This paper will detail the methodology and results of the authors’ analysis. Key findings and practical applications will be presented. The paper will provide valuable insights into managing pipeline integrity with respect to ILI-reported metal loss anomalies at or near the longitudinal seam weld.
Colin Scott, Abu Muntakim
Northern Crescent, Calgary, Canada
Stress corrosion cracks are typically found in colonies comprised of multiple parallel aligned cracks. However, they are usually assessed as individual (or single interlinked) cracks, assuming the deepest of the colony represents the crack driving force for failure. This common approach does not account for the effects of crack shielding. It is known that neighboring cracks may dissipate stress intensity and result in a lower crack driving force.
In this work we use FEA to estimate the stress intensity factors associated with crack colonies. Results demonstrate how stress intensities in colonies are decreased relative to those of individual cracks. This is consistent with recent industry model studies that tend to underestimate critical failure pressures of in-service SCC flaws. It also indicates a fracture mechanics contribution to the known phenomenon of crack dormancy, which is often attributed to electrochemical and kinetic factors. The findings can be used to modify fitness for service assessments and improve SCC integrity program efficiency.
Tom Bubenik, Steven Polasik, Benjamin Hanna
Effective area calculations are used to identify which corrosion depth measurements control the failure pressure of a cluster of metal-loss anomalies reported by an in-line inspection (ILI). The depth measurements usually correspond to individual anomalies that are grouped together based on defect interaction criteria. The effective area calculations determine an effective length and depth based on the ILI reported cluster and box lengths and depths at the time of the inspection. As corrosion growth occurs, though, the depths of some or all of the individual anomalies within a cluster can increase. As a result, the effective length of the cluster can increase or decrease.
Growth of individual anomalies within a cluster is often non-uniform, with some anomalies increasing in depth (and possibly length) more quickly than others. As a result, local “hot spots” can develop and eventually dominate the effective area calculations. Understanding how corrosion growth affects the effective dimensions of a cluster is important in estimating remaining lives and determining which clusters are most likely to fail first. The flaw geometry at failure depends on the local operating pressure, the corrosion growth rates, and the initial cluster geometry.
Remaining life calculations depend on reliable estimates of both initial and final metal loss depths and lengths. Because differences between individual metal loss box corrosion growth rates can affect effective flaw dimensions, accuracy is important. Initial corrosion depths and lengths are reasonably well known from typical ILIs. Overestimating or underestimating the flaw geometry at failure under operating conditions can lead to overly conservative or unconservative remaining life predictions.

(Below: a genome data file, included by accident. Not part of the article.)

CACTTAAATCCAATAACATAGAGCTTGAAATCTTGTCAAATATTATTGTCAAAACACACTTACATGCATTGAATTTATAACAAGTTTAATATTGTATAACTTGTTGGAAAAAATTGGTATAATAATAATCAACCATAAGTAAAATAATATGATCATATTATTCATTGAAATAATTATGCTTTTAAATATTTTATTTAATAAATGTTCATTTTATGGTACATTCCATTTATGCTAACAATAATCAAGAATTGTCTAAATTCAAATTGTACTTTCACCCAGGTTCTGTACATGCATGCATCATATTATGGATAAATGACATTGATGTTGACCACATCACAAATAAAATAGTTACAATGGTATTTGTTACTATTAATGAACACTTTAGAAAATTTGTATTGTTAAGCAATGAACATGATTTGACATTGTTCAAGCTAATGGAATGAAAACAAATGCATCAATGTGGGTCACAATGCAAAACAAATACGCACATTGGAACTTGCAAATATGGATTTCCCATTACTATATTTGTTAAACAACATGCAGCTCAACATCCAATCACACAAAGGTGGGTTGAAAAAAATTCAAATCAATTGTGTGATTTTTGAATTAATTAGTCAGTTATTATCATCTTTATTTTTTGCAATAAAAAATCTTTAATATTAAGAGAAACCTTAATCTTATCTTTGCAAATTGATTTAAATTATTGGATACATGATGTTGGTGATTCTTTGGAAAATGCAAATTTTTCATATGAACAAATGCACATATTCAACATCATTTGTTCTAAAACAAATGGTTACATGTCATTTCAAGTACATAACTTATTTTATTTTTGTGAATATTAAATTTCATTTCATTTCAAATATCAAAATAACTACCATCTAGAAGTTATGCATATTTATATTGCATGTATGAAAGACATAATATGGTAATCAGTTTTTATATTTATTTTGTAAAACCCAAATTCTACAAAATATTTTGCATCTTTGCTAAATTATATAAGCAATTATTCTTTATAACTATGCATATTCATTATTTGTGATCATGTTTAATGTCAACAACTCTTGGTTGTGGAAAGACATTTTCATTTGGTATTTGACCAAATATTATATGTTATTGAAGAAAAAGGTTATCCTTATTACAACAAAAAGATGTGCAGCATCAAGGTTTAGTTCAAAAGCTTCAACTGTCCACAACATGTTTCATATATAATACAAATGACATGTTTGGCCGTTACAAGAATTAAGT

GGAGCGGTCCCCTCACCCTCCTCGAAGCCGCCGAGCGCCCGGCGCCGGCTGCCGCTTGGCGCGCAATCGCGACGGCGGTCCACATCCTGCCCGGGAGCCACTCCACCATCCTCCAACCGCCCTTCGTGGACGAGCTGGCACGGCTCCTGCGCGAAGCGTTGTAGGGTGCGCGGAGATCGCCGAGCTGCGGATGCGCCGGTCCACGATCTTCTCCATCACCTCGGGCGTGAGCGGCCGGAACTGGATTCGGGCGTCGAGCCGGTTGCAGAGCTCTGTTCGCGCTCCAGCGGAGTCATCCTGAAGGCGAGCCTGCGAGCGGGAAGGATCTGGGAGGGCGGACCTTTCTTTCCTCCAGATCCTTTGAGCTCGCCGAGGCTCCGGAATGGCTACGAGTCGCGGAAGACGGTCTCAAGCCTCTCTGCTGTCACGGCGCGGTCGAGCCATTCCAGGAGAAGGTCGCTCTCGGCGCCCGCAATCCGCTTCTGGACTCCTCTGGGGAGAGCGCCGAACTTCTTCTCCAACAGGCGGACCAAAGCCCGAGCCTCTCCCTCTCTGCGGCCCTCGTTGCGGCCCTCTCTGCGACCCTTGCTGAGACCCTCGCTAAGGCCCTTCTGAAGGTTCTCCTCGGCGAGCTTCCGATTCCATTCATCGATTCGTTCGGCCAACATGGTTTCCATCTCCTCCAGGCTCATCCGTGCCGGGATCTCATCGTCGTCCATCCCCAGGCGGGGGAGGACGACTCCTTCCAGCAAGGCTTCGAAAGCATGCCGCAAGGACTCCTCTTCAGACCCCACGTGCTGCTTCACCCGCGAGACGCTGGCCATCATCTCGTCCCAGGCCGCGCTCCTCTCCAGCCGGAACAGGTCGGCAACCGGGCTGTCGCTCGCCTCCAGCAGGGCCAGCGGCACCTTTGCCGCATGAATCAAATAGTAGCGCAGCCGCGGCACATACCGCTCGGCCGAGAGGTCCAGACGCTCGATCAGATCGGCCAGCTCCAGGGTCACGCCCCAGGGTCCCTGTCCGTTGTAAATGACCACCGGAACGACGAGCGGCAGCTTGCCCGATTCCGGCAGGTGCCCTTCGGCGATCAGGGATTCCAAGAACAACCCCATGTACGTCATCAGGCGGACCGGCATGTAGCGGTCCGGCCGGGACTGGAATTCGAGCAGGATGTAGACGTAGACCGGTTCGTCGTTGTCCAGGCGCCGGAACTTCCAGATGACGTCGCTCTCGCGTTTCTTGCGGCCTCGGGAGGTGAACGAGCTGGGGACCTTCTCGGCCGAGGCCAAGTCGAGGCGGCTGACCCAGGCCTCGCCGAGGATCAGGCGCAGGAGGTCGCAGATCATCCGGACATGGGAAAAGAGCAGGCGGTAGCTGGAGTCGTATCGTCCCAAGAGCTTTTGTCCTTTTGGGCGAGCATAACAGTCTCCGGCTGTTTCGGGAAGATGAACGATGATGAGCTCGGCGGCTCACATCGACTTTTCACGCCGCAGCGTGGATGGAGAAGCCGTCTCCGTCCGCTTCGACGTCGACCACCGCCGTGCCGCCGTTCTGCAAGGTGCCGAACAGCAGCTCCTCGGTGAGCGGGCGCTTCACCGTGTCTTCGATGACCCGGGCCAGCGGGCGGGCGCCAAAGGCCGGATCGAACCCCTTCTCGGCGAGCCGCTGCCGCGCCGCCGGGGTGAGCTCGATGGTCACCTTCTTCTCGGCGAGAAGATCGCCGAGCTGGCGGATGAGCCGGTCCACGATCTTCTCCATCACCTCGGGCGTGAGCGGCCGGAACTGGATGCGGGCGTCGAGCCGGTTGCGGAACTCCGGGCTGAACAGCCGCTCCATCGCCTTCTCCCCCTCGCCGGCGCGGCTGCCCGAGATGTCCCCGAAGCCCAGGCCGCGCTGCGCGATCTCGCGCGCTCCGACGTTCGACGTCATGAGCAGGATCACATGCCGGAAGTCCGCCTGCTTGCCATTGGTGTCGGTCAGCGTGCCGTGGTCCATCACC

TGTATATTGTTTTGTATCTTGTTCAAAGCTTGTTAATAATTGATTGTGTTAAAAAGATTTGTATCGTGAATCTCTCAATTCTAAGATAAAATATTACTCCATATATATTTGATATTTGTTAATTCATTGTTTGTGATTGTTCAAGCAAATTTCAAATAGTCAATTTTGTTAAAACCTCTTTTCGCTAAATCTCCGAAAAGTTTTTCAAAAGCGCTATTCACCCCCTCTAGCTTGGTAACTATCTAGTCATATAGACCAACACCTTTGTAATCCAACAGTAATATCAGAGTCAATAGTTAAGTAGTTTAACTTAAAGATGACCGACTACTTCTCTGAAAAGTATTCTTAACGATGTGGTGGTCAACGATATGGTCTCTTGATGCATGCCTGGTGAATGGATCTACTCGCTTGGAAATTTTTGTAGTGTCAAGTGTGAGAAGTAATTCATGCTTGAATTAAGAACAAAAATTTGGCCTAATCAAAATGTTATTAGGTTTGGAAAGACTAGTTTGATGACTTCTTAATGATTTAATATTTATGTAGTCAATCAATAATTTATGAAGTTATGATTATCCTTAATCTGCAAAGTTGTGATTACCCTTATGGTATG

This paper evaluates the effects of corrosion growth on the effective dimensions, flaw geometries at failure, and remaining lives of clusters. The authors examine 20 real-world clusters ranging in length from short to long and containing few to many individual anomalies. The authors determine when and how each cluster’s effective length and critical depth changes as corrosion growth takes place along the cluster until it reaches a failure condition at the local operating pressure. Then, they evaluate how the changes in effective lengths and critical depths affect remaining life predictions. Conclusions regarding how to best estimate remaining lives of clustered anomalies are developed and documented.
KEYWORDS: Engineering analysis, ILI analysis, ILI applications, Corrosion studies
Greg Zinter1, James Staszuk1, Cory Solyom2, Brianna Bossio3
1PureHM, Edmonton, Canada. 2PureHM, Calgary, Canada. 3Enbridge Inc., Edmonton, Canada
Inline inspections tools and cleaning pigs are routinely used to ensure the safe and economical operation of oil and gas pipelines. While in the pipeline, all ILI tools and pigs must be tracked on a real time basis so that the pipeline can be operated safely. Recent developments in remote ILI tool tracking technology have improved the safety of ILI projects by eliminating the need for field technicians to travel to site to witness the tool passage. These improvements have also made tool tracking more reliable and, most often, lower cost.